The 41st India International Garment Fair will go down in the history of AEPC as a milestone for its success in bringing the Fair from the familiar folds of Pragati Maidan to the beautifully laid out Apparel House in Gurgaon with facilities to match internationally acclaimed Fairs around the world. Taking off on a slow and shaky start, the event ended on a very positive upbeat mood. For the first time participants both at the showroom and hangar area were satisfied with the response generated at the Fair. Official statistics show that 928 international buyers and 706 buying agencies registered at the counter, significantly more then the last edition.
It was very heartening to see Rakesh Vaid, Chairman, AEPC, closely monitoring the Fair on all four days. The hands on approach speaks well for the change that is happening at the AEPC with members of the governing body taking active interest in the promotion of the industry and working unitedly to achieve growth in the running financial and continue to grow subsequently. In an exclusive interview to Apparel Online on the eve of the Fair, Vaid had said, “The changeover from five-star hotels to Pragati Maidan was under my supervision in the late 80s and this second major shift is also happening in my management, so it is very important for me personally to ensure that all teething problems are overcome during my tenure and the event reaches global proportions thereafter.”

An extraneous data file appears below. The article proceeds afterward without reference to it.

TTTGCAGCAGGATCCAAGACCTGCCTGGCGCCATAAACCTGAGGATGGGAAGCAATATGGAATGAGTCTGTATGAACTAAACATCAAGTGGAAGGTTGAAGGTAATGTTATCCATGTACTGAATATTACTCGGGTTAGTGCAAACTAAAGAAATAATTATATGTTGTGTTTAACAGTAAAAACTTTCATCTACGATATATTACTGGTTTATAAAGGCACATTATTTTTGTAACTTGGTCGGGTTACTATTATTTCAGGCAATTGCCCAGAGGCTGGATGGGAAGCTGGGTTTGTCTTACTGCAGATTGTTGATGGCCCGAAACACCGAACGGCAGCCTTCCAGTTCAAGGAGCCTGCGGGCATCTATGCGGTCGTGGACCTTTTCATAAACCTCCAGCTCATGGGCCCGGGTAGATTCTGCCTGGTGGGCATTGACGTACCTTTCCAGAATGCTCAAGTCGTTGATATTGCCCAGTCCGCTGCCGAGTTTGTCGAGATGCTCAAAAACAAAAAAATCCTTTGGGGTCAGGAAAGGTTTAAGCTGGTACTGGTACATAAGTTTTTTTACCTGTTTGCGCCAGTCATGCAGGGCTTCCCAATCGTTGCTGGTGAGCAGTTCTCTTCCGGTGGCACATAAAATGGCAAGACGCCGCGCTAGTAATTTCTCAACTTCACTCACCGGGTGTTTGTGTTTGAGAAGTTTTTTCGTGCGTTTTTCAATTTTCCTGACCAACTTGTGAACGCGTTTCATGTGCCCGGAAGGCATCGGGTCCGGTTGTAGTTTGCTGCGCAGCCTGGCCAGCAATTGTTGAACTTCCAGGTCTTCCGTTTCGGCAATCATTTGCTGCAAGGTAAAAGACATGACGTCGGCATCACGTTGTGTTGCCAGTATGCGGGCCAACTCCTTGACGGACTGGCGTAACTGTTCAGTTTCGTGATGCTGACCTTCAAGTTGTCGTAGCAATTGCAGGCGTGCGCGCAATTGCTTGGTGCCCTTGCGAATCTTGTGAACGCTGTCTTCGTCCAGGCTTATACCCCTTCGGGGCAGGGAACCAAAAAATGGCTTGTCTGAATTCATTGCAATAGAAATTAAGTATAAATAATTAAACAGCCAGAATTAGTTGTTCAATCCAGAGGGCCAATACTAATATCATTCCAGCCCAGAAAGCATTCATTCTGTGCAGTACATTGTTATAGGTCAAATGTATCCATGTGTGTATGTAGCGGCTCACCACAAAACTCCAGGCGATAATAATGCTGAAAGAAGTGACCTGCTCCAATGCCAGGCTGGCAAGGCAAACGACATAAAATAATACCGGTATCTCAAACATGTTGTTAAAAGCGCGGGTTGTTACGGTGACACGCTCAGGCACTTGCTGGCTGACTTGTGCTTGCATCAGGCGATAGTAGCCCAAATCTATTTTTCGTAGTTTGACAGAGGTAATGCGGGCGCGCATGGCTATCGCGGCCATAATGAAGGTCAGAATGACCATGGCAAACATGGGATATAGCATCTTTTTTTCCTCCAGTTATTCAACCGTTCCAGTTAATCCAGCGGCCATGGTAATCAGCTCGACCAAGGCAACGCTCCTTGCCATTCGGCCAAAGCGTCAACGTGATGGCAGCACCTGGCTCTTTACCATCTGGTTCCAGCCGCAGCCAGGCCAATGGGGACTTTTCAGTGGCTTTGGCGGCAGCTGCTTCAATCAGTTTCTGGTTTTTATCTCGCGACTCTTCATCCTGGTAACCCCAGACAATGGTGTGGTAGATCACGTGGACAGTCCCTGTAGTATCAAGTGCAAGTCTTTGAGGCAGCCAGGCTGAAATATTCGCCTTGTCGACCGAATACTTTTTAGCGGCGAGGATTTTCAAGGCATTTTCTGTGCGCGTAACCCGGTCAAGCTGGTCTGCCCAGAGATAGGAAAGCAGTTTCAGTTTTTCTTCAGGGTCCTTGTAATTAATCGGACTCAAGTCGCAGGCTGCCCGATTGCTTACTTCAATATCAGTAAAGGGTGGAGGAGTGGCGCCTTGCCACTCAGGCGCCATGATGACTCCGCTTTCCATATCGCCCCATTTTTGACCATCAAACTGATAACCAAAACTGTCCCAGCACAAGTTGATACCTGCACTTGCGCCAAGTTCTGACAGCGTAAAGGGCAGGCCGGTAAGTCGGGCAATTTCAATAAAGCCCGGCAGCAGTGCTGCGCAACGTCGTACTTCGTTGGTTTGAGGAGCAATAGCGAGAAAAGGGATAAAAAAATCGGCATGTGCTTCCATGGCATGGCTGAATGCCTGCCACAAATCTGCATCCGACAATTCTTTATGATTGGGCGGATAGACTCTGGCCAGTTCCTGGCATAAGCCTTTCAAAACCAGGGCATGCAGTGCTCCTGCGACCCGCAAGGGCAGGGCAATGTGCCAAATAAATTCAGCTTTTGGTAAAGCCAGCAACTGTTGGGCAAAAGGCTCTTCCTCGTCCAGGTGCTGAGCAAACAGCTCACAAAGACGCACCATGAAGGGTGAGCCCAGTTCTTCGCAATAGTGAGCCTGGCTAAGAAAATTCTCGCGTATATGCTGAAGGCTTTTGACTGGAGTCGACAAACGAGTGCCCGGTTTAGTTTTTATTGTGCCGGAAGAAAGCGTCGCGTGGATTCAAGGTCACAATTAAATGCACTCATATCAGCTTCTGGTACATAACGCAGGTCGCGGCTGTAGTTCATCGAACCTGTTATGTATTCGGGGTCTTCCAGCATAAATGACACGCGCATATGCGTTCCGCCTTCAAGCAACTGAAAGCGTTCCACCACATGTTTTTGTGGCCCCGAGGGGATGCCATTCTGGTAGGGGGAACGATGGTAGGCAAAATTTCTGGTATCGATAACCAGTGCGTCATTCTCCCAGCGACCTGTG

Though the first day was a day of confusion, both for the buyers and the exhibitors, as things settled down the venue became a busy business area. “Many buyers wrote orders with us on day four,” said Ruchika Nathhany, Skcon International, who had a stall in the hangar area. Many other exporters conveyed the same thought. The exporters hope that the Fair would be an even bigger success in the next edition once the loose ends that emerged from the maiden Fair were tied up. “It is definitely a good move and it will give a more permanent and serious feel to the IIGF,” said Tushar at Tushar Handworks, also from the hangar area.